By October 25, 2017posted on
“…It is the lack of maintenance that led to the collapse of the electrical generating and transmission systems. FEMA awarded $240 million contracts to a U.S. company for repairs — one of many such contracts — but the recipients do little other than pay their employees and distribute profits in the U.S.
Still, the communities are standing strong, serving hot breakfasts and offering medical, dental and educational services to their children, thanks to volunteer community labor.
The unions have opened “regional centers of solidarity” for their members and families where they offer everything from medical services to help with requests for material assistance. Restaurant chefs are providing meals to refugees and others. Almost all musical institutions and many artists are contributing their “grains of sand” — offering concerts and serenades, including to people waiting in long lines at banks.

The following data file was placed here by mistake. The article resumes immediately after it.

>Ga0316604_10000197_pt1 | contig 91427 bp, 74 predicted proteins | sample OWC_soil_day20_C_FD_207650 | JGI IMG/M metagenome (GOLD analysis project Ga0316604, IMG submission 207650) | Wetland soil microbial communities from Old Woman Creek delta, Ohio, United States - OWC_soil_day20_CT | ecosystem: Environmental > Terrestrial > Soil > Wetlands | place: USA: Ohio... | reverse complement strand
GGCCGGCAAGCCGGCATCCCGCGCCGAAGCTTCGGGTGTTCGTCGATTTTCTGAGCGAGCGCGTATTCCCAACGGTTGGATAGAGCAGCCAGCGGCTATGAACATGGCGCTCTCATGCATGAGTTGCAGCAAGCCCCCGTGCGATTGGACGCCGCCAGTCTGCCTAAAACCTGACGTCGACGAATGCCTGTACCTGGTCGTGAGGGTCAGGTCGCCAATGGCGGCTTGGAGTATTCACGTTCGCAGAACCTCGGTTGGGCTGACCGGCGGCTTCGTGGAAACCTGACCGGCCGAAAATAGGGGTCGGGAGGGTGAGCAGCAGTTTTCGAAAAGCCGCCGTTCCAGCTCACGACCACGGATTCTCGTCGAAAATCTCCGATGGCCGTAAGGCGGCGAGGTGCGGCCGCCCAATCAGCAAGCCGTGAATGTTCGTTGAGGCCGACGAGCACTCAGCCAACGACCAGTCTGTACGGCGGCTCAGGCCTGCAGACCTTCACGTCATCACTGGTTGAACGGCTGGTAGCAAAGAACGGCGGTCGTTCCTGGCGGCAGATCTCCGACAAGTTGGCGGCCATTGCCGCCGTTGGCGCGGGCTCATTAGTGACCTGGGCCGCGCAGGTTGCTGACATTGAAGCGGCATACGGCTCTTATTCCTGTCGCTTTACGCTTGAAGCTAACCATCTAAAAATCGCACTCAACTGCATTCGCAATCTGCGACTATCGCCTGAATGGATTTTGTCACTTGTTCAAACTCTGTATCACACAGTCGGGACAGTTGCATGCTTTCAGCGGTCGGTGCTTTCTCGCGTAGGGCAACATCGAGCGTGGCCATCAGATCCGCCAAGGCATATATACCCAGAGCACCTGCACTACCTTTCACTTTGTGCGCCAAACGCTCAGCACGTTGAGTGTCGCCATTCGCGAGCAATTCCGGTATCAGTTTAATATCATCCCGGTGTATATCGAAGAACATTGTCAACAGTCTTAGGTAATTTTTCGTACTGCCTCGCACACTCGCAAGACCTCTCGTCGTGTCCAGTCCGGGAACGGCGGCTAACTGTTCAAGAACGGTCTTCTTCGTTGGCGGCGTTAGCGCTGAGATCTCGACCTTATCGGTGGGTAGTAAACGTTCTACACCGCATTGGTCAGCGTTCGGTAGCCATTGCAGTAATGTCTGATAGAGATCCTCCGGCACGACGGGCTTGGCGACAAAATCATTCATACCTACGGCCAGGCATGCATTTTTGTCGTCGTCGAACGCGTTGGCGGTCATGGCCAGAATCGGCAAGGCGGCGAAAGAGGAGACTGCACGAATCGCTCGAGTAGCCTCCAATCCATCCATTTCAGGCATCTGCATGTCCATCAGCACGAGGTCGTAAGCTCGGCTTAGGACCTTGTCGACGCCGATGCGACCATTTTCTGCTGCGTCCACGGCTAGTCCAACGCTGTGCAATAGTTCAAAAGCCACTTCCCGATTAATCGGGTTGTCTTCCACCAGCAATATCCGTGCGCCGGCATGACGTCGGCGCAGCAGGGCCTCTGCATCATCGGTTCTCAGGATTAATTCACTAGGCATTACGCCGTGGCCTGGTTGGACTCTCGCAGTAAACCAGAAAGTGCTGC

The past stage of a supposedly happy and satisfied Puerto Rico waiting to be exploited by tourists and speculators has collapsed. Behind the scenes there is a Puerto Rico that is organizing itself to revive, building on its native roots to develop new institutions that serve the Puerto Rican people.”
Linda Backiel, a lawyer living in San Juan who is a longtime advocate for Puerto Rican independence, is a guest contributor to WW.